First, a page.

366 The Church in the House. to return to the fold. When heads that heretofore were held high in pride begin to droop on sobbing breasts; when groanings which cannot be articulately uttered begin to rend the frame, as the thaw of spring rends the ice which spanned the river; when the pentup agony of the inner man gathers itself up at last into the cry, What must I do to be saved ? the fear is blessed, not for its own sake as a result, but for what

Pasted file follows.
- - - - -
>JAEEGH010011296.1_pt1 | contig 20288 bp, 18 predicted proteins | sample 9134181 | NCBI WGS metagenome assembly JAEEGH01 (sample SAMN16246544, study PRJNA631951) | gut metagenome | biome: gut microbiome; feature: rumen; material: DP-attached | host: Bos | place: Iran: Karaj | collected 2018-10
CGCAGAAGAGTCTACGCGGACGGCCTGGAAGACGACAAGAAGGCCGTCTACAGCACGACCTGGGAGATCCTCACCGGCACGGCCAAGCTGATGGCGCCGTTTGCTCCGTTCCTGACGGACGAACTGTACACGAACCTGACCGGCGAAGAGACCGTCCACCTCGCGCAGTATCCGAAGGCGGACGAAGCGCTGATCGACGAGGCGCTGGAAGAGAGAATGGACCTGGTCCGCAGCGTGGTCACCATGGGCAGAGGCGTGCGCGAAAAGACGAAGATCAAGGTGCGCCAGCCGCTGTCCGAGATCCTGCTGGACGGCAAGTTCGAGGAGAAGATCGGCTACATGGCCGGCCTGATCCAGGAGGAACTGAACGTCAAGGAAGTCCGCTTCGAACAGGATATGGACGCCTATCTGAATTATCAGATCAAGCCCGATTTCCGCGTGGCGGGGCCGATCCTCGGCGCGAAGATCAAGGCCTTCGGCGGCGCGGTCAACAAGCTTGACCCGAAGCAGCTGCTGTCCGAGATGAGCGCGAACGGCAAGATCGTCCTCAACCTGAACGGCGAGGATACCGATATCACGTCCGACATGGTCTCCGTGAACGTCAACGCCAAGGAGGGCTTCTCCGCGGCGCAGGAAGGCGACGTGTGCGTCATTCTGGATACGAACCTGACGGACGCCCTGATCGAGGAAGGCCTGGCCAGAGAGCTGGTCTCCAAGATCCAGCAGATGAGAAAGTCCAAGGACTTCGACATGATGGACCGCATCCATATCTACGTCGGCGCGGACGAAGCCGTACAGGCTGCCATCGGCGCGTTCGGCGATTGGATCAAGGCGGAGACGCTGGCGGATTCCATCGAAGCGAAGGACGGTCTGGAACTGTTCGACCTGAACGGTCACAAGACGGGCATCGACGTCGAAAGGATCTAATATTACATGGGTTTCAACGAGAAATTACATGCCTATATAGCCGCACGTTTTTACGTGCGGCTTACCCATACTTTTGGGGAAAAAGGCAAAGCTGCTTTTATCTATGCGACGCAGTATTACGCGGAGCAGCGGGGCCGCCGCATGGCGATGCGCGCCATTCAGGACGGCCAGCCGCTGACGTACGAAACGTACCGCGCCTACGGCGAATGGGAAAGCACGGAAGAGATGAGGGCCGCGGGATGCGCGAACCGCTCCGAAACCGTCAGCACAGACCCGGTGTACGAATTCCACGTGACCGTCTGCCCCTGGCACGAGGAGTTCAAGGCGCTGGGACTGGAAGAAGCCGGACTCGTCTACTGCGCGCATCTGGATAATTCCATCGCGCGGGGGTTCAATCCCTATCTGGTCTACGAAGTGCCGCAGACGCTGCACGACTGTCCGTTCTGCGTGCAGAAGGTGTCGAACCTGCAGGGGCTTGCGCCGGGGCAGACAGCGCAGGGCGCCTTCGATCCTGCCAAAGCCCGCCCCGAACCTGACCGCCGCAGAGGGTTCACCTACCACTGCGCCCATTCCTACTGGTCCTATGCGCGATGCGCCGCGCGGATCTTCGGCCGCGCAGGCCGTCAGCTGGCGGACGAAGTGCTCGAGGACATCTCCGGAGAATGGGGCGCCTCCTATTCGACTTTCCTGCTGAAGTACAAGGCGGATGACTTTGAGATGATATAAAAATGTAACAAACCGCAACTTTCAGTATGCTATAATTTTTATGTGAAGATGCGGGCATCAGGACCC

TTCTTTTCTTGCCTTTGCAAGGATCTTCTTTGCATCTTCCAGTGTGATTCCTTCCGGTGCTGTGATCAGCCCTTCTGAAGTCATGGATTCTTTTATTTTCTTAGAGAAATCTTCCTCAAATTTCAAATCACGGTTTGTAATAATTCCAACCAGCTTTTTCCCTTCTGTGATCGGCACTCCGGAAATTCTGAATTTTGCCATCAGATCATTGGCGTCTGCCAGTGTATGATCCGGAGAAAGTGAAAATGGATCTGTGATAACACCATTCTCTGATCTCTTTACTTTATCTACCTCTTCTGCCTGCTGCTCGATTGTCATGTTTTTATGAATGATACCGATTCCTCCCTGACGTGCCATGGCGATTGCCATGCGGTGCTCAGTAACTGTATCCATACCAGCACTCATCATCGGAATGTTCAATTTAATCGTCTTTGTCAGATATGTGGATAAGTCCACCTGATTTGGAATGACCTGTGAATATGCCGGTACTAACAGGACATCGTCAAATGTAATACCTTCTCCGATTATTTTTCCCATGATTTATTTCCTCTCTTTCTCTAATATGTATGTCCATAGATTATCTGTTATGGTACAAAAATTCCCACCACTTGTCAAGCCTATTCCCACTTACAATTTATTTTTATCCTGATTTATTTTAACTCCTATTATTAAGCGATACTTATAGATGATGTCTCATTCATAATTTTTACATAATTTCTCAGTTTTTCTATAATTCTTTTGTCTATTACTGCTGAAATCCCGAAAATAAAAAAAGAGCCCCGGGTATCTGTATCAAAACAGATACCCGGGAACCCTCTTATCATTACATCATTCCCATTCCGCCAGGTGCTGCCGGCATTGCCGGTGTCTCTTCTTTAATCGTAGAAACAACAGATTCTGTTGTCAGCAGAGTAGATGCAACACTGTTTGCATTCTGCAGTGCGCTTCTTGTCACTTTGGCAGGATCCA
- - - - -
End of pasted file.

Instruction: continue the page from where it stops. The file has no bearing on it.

it promises as a symptom. 2. "The name of the Lord Jesus was magnified." This is a sure mark of a genuine and thorough spiritual pro gress. It is dangerous when a religious movement brings men s names into great prominence. It is true that those who preach with much success must endure a large measure of publicity. The city that is set on a hill cannot be hid. But neither the successful preacher nor his friends for him should court this distinction. Human hearts are in their own nature all too liable to spontaneous combustion; no wise man will do any thing to fan the flame either in his own or his neigh bor s breast. The preacher who on this occasion pro claimed the gospel with success, has taught us by his own example to handle roughly this tendency to idol atrous adulation. " I am of Paul," said one large, very evangelical section of Christians in a certain Church; but this minister was not pleased to see his own name placarded in too large letters on the walls. I think I see him breaking forth like a tempest upon those too zealous admirers. Extending his frame, and raising his arm, and knitting his brow, the fire flashing from his eyes as he spoke, he hurled at the obsequious par tisans the piercing challenge, "Was Paul crucified for you ? " Convicts and converts should enter their closets and shut the doors, and forgetting the preachers of the W^ord, occupy themselves with the Christ whom they preached. When the stars grow bright, it is a proof that the sun is down; while the sun is shining, the stars, though still in their places, cannot be seen. Let Jesus be magnified and all instruments will be lost in his light. 3. " Many that believed came, and showed their deeds," etc. I assume that this confession of sin to